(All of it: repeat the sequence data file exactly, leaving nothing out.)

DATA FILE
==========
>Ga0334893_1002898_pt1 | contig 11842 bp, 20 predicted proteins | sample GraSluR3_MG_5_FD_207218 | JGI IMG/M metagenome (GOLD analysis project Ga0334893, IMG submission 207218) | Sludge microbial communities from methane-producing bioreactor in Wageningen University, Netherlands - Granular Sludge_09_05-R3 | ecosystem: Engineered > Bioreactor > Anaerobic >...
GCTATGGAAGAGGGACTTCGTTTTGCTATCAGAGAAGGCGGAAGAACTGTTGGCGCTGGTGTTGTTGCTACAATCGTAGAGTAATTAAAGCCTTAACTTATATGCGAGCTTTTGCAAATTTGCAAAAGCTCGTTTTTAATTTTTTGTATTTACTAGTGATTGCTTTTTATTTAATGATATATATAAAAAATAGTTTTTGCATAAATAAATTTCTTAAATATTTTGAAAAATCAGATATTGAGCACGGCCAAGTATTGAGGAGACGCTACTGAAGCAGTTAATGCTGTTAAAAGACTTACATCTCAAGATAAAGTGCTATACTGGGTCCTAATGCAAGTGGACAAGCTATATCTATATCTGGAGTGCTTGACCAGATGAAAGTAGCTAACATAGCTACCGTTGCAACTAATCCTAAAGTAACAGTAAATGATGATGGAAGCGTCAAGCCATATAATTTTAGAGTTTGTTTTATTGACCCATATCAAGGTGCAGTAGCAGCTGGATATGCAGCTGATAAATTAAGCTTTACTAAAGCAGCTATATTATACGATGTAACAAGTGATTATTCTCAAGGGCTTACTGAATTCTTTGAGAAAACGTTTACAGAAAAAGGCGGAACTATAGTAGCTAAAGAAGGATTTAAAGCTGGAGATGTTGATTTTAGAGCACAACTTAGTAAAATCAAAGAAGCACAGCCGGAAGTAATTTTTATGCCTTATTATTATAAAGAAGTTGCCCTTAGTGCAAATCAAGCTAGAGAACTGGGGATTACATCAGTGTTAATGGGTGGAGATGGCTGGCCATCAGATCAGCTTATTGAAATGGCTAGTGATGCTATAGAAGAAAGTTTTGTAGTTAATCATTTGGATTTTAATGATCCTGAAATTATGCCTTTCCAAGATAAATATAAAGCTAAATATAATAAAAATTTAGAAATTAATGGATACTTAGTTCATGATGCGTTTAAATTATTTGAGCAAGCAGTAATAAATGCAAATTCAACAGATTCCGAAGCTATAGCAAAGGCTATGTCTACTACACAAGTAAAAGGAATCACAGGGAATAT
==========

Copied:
>Ga0334893_1002898_pt1 | contig 11842 bp, 20 predicted proteins | sample GraSluR3_MG_5_FD_207218 | JGI IMG/M metagenome (GOLD analysis project Ga0334893, IMG submission 207218) | Sludge microbial communities from methane-producing bioreactor in Wageningen University, Netherlands - Granular Sludge_09_05-R3 | ecosystem: Engineered > Bioreactor > Anaerobic >...
GCTATGGAAGAGGGACTTCGTTTTGCTATCAGAGAAGGCGGAAGAACTGTTGGCGCTGGTGTTGTTGCTACAATCGTAGAGTAATTAAAGCCTTAACTTATATGCGAGCTTTTGCAAATTTGCAAAAGCTCGTTTTTAATTTTTTGTATTTACTAGTGATTGCTTTTTATTTAATGATATATATAAAAAATAGTTTTTGCATAAATAAATTTCTTAAATATTTTGAAAAATCAGATATTGAGCACGGCCAAGTATTGAGGAGACGCTACTGAAGCAGTTAATGCTGTTAAAAGACTTACATCTCAAGATAAAGTGCTATACTGGGTCCTAATGCAAGTGGACAAGCTATATCTATATCTGGAGTGCTTGACCAGATGAAAGTAGCTAACATAGCTACCGTTGCAACTAATCCTAAAGTAACAGTAAATGATGATGGAAGCGTCAAGCCATATAATTTTAGAGTTTGTTTTATTGACCCATATCAAGGTGCAGTAGCAGCTGGATATGCAGCTGATAAATTAAGCTTTACTAAAGCAGCTATATTATACGATGTAACAAGTGATTATTCTCAAGGGCTTACTGAATTCTTTGAGAAAACGTTTACAGAAAAAGGCGGAACTATAGTAGCTAAAGAAGGATTTAAAGCTGGAGATGTTGATTTTAGAGCACAACTTAGTAAAATCAAAGAAGCACAGCCGGAAGTAATTTTTATGCCTTATTATTATAAAGAAGTTGCCCTTAGTGCAAATCAAGCTAGAGAACTGGGGATTACATCAGTGTTAATGGGTGGAGATGGCTGGCCATCAGATCAGCTTATTGAAATGGCTAGTGATGCTATAGAAGAAAGTTTTGTAGTTAATCATTTGGATTTTAATGATCCTGAAATTATGCCTTTCCAAGATAAATATAAAGCTAAATATAATAAAAATTTAGAAATTAATGGATACTTAGTTCATGATGCGTTTAAATTATTTGAGCAAGCAGTAATAAATGCAAATTCAACAGATTCCGAAGCTATAGCAAAGGCTATGTCTACTACACAAGTAAAAGGAATCACAGGGAATAT